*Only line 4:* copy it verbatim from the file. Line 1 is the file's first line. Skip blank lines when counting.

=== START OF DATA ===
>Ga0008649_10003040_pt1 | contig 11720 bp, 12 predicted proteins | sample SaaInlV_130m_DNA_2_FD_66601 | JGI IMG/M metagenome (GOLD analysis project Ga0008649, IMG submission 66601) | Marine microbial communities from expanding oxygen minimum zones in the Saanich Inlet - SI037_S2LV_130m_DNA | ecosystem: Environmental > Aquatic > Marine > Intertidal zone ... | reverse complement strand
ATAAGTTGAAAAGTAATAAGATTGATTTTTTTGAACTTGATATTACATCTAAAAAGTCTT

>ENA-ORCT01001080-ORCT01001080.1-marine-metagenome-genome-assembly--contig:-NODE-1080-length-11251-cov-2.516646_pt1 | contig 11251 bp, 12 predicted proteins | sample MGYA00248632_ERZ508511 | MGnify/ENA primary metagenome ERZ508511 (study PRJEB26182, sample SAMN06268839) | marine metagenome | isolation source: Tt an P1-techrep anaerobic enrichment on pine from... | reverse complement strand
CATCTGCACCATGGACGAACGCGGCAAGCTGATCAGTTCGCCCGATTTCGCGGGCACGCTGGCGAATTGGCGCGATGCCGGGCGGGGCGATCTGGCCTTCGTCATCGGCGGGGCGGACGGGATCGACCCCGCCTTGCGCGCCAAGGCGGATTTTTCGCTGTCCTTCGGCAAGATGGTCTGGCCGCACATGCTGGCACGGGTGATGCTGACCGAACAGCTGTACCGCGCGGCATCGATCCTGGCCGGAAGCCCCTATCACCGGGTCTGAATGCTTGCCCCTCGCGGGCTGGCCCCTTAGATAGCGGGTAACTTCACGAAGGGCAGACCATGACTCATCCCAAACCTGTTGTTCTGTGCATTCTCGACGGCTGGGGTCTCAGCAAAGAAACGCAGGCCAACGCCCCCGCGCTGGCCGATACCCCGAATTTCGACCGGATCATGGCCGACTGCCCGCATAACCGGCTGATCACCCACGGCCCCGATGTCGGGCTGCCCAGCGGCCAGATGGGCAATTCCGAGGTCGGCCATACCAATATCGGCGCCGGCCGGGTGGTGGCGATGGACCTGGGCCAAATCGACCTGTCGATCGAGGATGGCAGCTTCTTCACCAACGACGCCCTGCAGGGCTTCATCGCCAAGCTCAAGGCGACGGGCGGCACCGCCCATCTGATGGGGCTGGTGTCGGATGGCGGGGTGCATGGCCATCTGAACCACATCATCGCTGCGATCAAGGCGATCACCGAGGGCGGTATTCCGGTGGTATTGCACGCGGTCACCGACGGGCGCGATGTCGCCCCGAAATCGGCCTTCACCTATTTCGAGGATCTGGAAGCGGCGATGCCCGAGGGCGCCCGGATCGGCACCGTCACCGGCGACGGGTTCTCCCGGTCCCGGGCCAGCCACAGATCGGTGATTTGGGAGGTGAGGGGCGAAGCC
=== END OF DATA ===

CATCTGCACCATGGACGAACGCGGCAAGCTGATCAGTTCGCCCGATTTCGCGGGCACGCTGGCGAATTGGCGCGATGCCGGGCGGGGCGATCTGGCCTTCGTCATCGGCGGGGCGGACGGGATCGACCCCGCCTTGCGCGCCAAGGCGGATTTTTCGCTGTCCTTCGGCAAGATGGTCTGGCCGCACATGCTGGCACGGGTGATGCTGACCGAACAGCTGTACCGCGCGGCATCGATCCTGGCCGGAAGCCCCTATCACCGGGTCTGAATGCTTGCCCCTCGCGGGCTGGCCCCTTAGATAGCGGGTAACTTCACGAAGGGCAGACCATGACTCATCCCAAACCTGTTGTTCTGTGCATTCTCGACGGCTGGGGTCTCAGCAAAGAAACGCAGGCCAACGCCCCCGCGCTGGCCGATACCCCGAATTTCGACCGGATCATGGCCGACTGCCCGCATAACCGGCTGATCACCCACGGCCCCGATGTCGGGCTGCCCAGCGGCCAGATGGGCAATTCCGAGGTCGGCCATACCAATATCGGCGCCGGCCGGGTGGTGGCGATGGACCTGGGCCAAATCGACCTGTCGATCGAGGATGGCAGCTTCTTCACCAACGACGCCCTGCAGGGCTTCATCGCCAAGCTCAAGGCGACGGGCGGCACCGCCCATCTGATGGGGCTGGTGTCGGATGGCGGGGTGCATGGCCATCTGAACCACATCATCGCTGCGATCAAGGCGATCACCGAGGGCGGTATTCCGGTGGTATTGCACGCGGTCACCGACGGGCGCGATGTCGCCCCGAAATCGGCCTTCACCTATTTCGAGGATCTGGAAGCGGCGATGCCCGAGGGCGCCCGGATCGGCACCGTCACCGGCGACGGGTTCTCCCGGTCCCGGGCCAGCCACAGATCGGTGATTTGGGAGGTGAGGGGCGAAGCC